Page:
LONDON -- After settling for silver for his 18th Olympic record-tying medal, Michael Phelps, 27, was golden again winning his record-breaking 19th medal anchoring the U.S. men's 4x200-meter freestyle team, which also included Ryan Lochte, Conor Dwyer and Ricky Berens. With the gold medal, Phelps broke Soviet gymnast Larisa Latynina's 48-year record of 18 total Olympic medals which she won between 1956 to 1964. Phelp's medal count now stands at 15 gold, two silver, two bronze. He also won silver in the 4x100 freestyle relay at the London 2012 Games. We sat down with Phelps in this exclusive video interview where he talks about what drives him and of course, his favorite video games.


Over the years, we’ve gotten used to understanding what a Fable game is supposed to be like.  Under the guise of Peter Molyneux and his team at Lionhead Studios, we’ve played through three games, all of which featured memorable quests, with different decisions to make and the ability to control your fate however you chose.  By Fable III, however, the formula was getting a little dry, so Microsoft began looking for ideas on how to expand it.  And one of those ideas was the previously announced Fable: The Journey, an exclusive project for Xbox 360’s Kinect device.


I am so glad I’m finished with Steel Battalion: Heavy Armor.  Everything that could go wrong in that game does, and does so quite valiantly.  Even operating something as simple as a window visor is impossible thanks to the crappy Kinect controls.  But, honestly, this isn’t the first time a developer has gotten a motion experience wrong with Microsoft’s device – and it certainly won’t be the last.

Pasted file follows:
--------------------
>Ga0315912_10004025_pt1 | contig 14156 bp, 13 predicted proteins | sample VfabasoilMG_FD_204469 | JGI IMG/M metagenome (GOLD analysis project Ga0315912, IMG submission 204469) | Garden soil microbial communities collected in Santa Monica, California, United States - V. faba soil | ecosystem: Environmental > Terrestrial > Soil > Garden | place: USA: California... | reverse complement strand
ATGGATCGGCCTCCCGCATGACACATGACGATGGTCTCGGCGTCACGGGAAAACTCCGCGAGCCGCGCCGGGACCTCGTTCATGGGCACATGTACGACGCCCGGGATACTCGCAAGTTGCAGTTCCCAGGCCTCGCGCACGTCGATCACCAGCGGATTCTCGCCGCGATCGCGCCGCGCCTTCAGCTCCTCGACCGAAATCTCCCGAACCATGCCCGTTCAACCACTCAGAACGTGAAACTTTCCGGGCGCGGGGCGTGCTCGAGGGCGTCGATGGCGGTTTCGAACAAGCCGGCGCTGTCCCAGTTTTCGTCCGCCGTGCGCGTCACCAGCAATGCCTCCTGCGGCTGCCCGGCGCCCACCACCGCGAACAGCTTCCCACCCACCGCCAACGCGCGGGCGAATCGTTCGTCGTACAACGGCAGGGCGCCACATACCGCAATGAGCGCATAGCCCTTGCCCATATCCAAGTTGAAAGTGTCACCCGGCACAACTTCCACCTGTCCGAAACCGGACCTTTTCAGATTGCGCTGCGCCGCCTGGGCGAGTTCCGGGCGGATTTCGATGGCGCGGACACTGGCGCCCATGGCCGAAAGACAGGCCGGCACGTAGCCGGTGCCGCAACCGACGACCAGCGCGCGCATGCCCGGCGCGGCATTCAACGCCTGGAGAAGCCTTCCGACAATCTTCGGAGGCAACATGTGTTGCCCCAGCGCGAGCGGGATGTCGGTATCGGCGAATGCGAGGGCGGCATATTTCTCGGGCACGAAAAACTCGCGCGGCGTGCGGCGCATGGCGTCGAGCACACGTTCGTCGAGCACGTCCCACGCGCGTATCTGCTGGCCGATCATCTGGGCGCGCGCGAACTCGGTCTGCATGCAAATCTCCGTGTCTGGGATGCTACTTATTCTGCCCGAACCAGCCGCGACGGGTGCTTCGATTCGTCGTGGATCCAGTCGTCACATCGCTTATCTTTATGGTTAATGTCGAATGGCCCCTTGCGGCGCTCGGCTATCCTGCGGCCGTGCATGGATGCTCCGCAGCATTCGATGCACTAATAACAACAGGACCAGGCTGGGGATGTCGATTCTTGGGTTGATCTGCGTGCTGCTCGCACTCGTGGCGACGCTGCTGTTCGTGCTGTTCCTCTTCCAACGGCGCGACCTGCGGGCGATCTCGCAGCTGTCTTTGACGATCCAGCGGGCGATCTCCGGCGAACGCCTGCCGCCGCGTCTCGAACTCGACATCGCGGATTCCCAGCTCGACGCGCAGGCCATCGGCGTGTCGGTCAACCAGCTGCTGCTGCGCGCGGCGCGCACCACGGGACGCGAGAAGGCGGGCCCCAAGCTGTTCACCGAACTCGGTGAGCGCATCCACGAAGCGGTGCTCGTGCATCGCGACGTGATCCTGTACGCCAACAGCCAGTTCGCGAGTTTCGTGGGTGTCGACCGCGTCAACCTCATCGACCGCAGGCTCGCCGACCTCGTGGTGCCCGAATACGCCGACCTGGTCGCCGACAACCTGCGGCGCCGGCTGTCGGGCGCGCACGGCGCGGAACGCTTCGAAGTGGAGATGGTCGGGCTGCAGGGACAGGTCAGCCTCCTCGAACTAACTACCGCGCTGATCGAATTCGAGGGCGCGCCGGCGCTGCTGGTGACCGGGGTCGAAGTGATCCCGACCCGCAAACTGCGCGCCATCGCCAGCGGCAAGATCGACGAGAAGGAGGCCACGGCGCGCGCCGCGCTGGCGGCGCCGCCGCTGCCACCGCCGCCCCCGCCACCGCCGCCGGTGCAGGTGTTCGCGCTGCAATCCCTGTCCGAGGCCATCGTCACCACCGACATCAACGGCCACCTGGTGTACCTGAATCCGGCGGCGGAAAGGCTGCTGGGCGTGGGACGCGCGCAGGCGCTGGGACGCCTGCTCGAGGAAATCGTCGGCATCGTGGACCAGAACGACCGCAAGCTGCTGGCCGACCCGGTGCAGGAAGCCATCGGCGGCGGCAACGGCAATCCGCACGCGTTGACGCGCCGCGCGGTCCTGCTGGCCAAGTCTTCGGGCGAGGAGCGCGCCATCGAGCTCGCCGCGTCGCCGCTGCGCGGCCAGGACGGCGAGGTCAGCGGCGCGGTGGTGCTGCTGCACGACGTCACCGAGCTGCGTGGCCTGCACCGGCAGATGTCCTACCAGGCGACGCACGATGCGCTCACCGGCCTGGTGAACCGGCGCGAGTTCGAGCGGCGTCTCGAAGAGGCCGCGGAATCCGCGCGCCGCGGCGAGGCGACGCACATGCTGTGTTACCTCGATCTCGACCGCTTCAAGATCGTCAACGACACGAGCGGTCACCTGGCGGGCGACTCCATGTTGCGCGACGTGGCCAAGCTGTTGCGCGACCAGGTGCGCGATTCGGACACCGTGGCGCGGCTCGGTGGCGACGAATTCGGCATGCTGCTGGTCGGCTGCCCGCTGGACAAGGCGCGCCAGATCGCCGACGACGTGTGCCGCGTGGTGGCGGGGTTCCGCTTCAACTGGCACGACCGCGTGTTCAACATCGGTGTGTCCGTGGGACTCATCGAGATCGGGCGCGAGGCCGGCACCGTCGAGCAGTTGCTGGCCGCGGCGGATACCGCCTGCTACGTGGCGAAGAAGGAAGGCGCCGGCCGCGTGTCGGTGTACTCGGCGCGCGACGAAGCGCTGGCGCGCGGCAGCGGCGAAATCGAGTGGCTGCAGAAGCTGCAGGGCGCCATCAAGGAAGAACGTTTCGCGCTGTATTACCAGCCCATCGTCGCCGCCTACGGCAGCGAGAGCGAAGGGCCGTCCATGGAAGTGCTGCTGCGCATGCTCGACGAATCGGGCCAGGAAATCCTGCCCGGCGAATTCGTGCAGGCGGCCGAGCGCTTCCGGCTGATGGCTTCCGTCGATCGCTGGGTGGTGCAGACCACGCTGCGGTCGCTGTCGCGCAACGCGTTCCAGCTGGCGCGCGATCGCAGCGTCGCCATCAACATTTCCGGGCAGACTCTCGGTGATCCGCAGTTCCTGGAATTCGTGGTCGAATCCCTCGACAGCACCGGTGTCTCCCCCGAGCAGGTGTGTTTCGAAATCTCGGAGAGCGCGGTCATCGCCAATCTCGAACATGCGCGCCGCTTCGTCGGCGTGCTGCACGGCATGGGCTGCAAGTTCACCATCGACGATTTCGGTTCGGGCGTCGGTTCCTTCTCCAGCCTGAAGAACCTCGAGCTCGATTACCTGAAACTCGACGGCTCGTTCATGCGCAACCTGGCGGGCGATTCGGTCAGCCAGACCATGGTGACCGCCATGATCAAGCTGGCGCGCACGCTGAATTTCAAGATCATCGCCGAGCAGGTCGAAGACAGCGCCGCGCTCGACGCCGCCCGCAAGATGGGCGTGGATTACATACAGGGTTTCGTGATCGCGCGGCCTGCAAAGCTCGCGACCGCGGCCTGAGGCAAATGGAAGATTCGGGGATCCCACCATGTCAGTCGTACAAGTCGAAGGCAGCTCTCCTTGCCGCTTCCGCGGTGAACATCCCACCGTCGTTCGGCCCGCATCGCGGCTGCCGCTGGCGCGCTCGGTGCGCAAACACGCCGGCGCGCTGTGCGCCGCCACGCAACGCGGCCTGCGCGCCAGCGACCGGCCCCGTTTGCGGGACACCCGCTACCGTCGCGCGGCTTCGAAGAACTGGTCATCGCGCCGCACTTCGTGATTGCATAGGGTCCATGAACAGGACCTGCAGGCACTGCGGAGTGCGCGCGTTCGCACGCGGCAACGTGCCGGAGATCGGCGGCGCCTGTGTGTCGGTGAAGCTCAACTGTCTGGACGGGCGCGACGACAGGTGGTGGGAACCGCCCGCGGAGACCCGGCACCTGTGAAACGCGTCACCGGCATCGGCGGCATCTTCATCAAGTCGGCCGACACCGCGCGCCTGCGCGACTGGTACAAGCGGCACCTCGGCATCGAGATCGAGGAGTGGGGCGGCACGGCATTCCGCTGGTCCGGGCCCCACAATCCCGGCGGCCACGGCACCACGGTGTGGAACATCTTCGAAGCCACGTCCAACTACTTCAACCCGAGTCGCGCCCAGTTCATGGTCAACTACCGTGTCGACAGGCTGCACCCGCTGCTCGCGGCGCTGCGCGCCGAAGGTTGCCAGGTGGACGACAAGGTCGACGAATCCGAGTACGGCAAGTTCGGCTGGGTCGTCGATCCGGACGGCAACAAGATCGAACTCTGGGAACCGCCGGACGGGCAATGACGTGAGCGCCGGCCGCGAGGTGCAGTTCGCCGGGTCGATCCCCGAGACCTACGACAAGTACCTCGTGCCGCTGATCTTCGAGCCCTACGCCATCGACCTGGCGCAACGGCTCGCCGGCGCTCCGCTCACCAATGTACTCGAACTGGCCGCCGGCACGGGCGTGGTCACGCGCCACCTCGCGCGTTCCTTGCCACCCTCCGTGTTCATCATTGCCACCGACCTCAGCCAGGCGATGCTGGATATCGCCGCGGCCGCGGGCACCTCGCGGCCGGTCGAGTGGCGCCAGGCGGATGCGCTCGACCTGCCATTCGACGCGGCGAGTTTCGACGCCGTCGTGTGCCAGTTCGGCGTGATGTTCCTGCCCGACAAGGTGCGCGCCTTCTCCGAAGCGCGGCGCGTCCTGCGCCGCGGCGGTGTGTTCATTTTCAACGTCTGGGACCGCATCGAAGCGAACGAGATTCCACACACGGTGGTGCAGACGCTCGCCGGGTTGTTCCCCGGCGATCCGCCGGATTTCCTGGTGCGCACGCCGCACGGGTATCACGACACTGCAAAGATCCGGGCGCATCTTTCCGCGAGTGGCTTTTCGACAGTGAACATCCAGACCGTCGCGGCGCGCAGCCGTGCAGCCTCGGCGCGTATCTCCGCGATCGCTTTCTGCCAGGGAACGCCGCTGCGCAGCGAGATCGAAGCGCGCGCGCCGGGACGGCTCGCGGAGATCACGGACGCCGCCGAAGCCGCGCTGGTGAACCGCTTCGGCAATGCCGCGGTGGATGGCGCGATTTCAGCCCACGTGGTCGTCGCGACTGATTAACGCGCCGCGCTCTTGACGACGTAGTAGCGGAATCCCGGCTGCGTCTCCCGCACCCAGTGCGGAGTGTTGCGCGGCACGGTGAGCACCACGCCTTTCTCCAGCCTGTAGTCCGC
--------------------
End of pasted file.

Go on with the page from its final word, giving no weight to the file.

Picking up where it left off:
Years ago, I reviewed Steel Battalion for the original Xbox, a game that came with a huge, table-sized 40+ button controller and two navigation sticks.  At that point, I said it was a little too over-complicated for its own good, but those who made the effort to invest time with it would be promptly rewarded.  Now, fast forward to last night, when I spent hours trying to navigate through Capcom’s latest game, Steel Battalion: Heavy Armor, for Xbox 360.  Same situation, too over-complicated for its own good, but no matter how much effort is put into it, the rewards never come.  So much for forward progress.


The idea behind E3 was to showcase the latest and brightest games of 2012, but there are always a few games that disappoint us. Some games on our list made serious changes to their formula, and not for the better. Other games took center stage at E3 when they shouldn’t have. There were many games at E3, but here is our top five list of disappointments.


Ubisoft had a huge set-up on the E3 show floor this week, with a number of major sequels available for play, as well as two new Wii U titles coming out in time for the system’s launch later this year.  But one of its hidden gems, tucked away in a behind-closed-doors section in its offices, was The Avengers: Battle For Earth.  Based on the popular Marvel franchise of the same name, this game demonstrated some proper use of Kinect motions when it came to controlling some of your favorite superheroes and villains.  So, of course, we were eager to give it a test drive.